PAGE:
The Chaotic Model of Life
By Wynne Stevens
One of the many advantages of growing older is an increased clarity, a new perspective based on a greater understand of the whole. Maybe there was some plan after all, some grand design that was "my life." Was I too wrapped up in it at the time to see and understand it?
I look back now on the course of my life with wisdom and maturity, achieved through many years of struggle. There is objectivity... and clarity. There is order - like some plot that only makes sense in the third and final act. Events have unfolded like a bizarre play with central players, stars, bit parts, sets, costumes, etc., each shaping and forming the unraveling story. What once appeared chaotic to me (and others) now appears intelligently pieced together in just the right way to achieve my life goal. What was that goal; who wrote the story?
Life is Chaos. It expands into turbulence, self-organizes through multiple feedback loops and reforms with greater awareness and understanding. It is nonlinear in nature; the results of one experience are fed back into the equation and, with each iteration, a newer version is created, the same but different; subtly shaded and infinitely deep.
Life, like the turbulence of Chaos, is not random. There is a design within these turbulent events - an order that guides and instructs. It forms the path we travel. Events and characters come and go creating opportunities for growth... or a cause for judgment. Challenge creates opportunity; uncertainty spawns creativity.
The chaotic model of life. Comprised of so many subsystems and feedback loops, constantly revising the plot, but always within the framework of the original story. Occasionally, there will be a bifurcation... an explosive, dramatic event creating a reality shift and a new wrinkle in the plot. The story remains the same; just more chapters.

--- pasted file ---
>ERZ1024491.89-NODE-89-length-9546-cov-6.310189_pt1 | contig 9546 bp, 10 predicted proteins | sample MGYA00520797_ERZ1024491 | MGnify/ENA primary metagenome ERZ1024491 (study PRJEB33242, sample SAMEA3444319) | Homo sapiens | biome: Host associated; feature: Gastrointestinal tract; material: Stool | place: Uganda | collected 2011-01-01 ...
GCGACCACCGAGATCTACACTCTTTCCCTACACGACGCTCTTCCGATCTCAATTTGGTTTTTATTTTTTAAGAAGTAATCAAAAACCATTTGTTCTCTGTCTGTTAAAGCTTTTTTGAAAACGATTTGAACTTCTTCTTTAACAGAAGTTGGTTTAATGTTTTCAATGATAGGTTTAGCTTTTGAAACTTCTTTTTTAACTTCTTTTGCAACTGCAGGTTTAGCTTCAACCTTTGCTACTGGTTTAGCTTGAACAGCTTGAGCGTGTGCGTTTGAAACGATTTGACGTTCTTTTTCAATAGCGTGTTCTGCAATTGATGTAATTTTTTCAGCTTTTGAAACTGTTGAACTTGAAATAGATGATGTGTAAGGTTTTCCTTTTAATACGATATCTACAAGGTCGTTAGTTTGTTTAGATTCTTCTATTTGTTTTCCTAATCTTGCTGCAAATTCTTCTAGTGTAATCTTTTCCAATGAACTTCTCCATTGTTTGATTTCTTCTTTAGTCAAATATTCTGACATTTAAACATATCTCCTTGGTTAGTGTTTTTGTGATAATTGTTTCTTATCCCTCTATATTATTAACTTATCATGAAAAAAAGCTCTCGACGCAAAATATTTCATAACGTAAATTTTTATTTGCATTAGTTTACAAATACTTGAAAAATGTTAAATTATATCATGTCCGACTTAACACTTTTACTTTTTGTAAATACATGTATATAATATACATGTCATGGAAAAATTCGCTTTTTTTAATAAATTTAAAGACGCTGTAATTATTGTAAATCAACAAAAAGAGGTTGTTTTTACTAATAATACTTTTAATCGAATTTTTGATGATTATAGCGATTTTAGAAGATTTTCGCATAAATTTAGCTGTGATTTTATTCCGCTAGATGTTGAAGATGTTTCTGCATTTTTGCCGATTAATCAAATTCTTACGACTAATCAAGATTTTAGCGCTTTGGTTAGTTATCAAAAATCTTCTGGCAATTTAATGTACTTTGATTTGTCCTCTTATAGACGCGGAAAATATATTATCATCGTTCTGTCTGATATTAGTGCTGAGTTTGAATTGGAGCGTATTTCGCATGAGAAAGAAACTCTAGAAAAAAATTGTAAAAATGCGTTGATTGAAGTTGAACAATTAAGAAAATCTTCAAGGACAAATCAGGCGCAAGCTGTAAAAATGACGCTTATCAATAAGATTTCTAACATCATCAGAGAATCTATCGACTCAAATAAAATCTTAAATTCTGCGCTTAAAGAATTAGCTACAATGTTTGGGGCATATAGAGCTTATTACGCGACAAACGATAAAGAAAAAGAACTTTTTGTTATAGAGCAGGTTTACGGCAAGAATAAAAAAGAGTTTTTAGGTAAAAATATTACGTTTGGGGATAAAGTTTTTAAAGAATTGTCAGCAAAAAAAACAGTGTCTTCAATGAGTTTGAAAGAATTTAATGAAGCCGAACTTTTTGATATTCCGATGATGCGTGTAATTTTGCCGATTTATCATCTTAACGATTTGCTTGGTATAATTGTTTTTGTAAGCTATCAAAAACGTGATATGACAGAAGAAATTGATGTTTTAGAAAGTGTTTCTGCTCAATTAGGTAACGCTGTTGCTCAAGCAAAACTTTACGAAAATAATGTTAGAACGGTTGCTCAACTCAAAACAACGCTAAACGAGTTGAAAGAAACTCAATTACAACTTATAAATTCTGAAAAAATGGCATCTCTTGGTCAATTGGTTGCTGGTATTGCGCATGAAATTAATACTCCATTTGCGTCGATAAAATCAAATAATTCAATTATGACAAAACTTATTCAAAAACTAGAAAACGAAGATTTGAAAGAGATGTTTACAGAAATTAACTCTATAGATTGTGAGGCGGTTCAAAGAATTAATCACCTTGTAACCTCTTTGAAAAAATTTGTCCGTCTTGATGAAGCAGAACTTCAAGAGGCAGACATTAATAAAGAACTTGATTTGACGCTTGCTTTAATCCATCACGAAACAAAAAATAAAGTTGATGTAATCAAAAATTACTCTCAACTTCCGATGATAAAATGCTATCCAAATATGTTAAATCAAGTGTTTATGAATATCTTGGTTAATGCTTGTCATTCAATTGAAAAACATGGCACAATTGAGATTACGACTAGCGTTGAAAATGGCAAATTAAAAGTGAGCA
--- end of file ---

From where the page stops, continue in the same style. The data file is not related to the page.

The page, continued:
How did it all happen? Each event and character, each scene a personal relationship with which I reacted based on my system of perception - those filters which are ingrained in my early subconscious and become the code by which I act. These relationships then create new "realities" (my truths so to speak). The plot subtly shifts.
I am pleased with my story now and pleased at where I am. Sure, there are parts I'd like to rewrite and avoid a lot of heartache but, then again, would the end result be the same? I'm reminded of the beautiful lyrics by Garth Brooks in The Dance: "I could have missed the pain, but I'd have had to miss the dance."
I try to accept each event and character in my past as an important instrument in my growth... regardless of how painful or unattractive they might have been at the time. They were necessary teachers and kept me on the path. Now I see what I've become and I can look back at each only with gratitude and acceptance.
Did you find this article helpful? Share your thoughts with friends...